4. Lu D. R., Lu D. X., Wei M., et al. Acupoint injection with addie injection for patients of nausea and vomiting with cisplatin induced by chemotherapy. Journal of Clinical Acupuncture and Moxibustion2013;29(10):33–38. []
  5. Yang J. E. The Clinical Observation on Treatment of Leukopenia after Chemotherapy with Needle Warming Moxibustion. Hubei, China: Hubei University of Chinese Medicine; 2013. []
  6. Fu Y. H., Chi C. Y., Zhang C. Y. Clinical effect of acupuncture and moxibustion on leukopenia after chemotherapy of malignant tumor. Guide of China Medicine2014;12(12) []
  7. Wang J. N., Zhang W. X., Gu Q. H., Jiao J. P., Liu L., Wei P. K. Protection of herb-partitioned moxibustion on bone marrow suppression of gastric cancer patients in chemotherapy period. Chinese Archives of Traditional Chinese Medicine2014;32(12):110–113. []
  8. Zhang J. The Clinical Research on Myelosuppression and Quality of Life after Chemotherapy Treated by Grain-Sized Moxibustion. Nanjing, China: Nanjing University of Chinese Medicine; 2014. []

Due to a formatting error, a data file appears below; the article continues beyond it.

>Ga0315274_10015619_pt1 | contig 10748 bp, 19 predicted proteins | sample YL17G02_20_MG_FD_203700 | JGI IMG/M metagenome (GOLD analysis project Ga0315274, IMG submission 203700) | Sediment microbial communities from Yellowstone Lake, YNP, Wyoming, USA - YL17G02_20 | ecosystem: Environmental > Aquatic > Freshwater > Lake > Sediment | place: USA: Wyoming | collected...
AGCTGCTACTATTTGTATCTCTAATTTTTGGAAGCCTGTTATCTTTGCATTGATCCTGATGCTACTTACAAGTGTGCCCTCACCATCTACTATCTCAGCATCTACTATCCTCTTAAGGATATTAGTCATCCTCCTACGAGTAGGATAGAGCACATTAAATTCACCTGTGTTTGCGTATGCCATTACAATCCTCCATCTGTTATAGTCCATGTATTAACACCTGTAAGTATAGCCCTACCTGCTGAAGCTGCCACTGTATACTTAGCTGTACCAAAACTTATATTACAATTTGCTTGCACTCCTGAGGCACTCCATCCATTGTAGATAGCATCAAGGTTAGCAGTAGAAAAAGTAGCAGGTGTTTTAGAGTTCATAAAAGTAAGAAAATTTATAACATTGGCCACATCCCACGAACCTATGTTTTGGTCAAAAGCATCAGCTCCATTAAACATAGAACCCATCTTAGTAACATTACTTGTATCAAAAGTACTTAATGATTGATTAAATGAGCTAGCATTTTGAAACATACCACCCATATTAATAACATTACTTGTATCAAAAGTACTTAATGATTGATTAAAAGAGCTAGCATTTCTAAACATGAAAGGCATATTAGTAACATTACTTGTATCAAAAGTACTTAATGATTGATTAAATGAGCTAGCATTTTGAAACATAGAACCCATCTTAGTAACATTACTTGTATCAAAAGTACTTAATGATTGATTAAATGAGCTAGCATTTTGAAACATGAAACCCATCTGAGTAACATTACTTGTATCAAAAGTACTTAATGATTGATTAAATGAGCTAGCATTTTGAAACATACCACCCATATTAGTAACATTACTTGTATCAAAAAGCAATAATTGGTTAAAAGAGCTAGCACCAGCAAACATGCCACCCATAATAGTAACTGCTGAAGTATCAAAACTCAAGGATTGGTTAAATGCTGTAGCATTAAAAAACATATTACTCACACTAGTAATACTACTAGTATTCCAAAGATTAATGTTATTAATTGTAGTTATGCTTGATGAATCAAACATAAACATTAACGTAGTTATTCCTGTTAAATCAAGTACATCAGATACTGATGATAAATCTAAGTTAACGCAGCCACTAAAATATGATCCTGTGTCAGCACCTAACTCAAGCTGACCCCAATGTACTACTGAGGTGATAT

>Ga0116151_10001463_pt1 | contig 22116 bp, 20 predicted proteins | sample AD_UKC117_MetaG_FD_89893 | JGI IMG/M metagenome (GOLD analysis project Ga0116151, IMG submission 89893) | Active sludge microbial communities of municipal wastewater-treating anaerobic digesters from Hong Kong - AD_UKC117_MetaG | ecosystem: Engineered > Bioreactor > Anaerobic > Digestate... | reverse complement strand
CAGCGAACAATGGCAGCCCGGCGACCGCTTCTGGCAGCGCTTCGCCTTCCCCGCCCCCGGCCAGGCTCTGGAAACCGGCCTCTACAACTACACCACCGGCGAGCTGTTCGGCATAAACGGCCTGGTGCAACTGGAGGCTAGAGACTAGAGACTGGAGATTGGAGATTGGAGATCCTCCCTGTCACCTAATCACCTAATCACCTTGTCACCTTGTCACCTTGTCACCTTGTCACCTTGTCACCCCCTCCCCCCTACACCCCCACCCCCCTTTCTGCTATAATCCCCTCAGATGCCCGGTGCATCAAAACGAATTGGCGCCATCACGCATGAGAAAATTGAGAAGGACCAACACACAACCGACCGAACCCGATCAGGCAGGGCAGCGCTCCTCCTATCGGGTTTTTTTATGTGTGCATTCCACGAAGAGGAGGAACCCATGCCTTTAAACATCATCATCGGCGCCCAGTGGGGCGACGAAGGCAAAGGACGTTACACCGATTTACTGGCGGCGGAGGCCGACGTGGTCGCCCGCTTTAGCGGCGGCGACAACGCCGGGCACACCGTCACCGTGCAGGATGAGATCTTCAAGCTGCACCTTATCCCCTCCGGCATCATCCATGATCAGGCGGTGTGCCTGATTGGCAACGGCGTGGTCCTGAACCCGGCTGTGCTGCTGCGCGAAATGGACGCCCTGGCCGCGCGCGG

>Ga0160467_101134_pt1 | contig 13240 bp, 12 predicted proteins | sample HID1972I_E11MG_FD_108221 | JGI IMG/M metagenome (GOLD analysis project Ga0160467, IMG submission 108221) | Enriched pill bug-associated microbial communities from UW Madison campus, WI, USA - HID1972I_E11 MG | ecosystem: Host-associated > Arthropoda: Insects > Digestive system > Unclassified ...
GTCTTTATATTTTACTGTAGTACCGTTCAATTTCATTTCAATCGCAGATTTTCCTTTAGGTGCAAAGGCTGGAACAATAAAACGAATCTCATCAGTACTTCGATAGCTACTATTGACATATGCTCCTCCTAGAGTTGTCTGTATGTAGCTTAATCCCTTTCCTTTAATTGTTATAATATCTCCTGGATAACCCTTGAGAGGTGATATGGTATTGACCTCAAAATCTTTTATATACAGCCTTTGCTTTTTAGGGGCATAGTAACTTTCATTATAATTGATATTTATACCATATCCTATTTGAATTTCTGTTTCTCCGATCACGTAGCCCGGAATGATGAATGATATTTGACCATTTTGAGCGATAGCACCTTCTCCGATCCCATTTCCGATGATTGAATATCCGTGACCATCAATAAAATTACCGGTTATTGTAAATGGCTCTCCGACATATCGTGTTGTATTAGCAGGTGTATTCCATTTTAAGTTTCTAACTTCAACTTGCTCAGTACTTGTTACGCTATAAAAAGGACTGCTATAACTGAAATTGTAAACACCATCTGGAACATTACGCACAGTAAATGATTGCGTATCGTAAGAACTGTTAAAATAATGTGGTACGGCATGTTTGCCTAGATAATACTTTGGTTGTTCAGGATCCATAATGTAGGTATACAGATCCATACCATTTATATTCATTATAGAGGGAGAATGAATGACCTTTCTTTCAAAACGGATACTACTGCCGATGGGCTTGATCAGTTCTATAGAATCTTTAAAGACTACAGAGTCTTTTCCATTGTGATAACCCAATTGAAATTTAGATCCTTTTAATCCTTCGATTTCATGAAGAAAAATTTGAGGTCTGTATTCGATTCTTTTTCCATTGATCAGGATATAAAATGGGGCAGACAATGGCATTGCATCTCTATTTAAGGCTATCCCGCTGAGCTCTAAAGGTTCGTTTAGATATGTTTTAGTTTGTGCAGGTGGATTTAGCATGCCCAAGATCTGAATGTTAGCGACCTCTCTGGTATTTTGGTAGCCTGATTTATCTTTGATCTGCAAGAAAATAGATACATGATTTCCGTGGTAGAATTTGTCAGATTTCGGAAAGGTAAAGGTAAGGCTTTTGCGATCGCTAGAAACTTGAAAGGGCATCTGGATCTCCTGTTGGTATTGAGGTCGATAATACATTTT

9. Tian H., Lin H., Zhang L., Fan Z. N., Zhang Z. L. Effective research on treating leukopenia following chemotherapy by moxibustion. Clinical Journal of Chinese Medicine2015;7(10):35–38. []
  10. Hu G. W., Wang J. D., Zhao C. Y. Effect of acupuncture on the first WBC reduction after chemotherapy for breast cancer. Beijing Journal of Traditional Chinese Medicine2016;35(8):777–779. []
  11. Zhu D. L., Lu H. Y., Lu Y. Y., Wu L. J. Clinical observation of Qi-blood-supplementing needling for leukopenia after chemotherapy for breast cancer. Shanghai Journal of Acupuncture and Moxibustion2016;35(8):964–966. []
  12. Chen L, Xu G. Y. Observation on the prevention and treatment of chemotherapy-induced leukopenia by moxibustion therapy. Zhejiang Journal of Traditional Chinese Medicine2016;51(8):p. 600. []
  13. Mo T., Tian H., Yue S. B., Fan Z. N., Zhang Z. L. Clinical observation of acupoint moxibustion on leukocytopenia caused by tumor chemotherapy. World Chinese Medicine2016;11(10):2120–2122. []
  14. Nie C. M. Nursing observation of acupoint moxibustion in the treatment of leucopenia after chemotherapy. Today Nurse2017;4:93–95. []
  15. Wang D. Y. Clinical Research on Post-chemotherapy-leukopenia with Spleen-Kidney Yang Deficiency in Colorectal Cancer Treated with Point-Injection. Yunnan, China: Yunnan University of Chinese Medicine; 2017. []
  16. Gong Y. Q, Zhang M. Q, Zhang B. C. Prevention and treatment of leucocytopenia after chemotherapy in patients with malignant tumor with ginger partitioned moxibustion. Chinese Medicine Modern Distance Education of China2018;16(21):135–137. []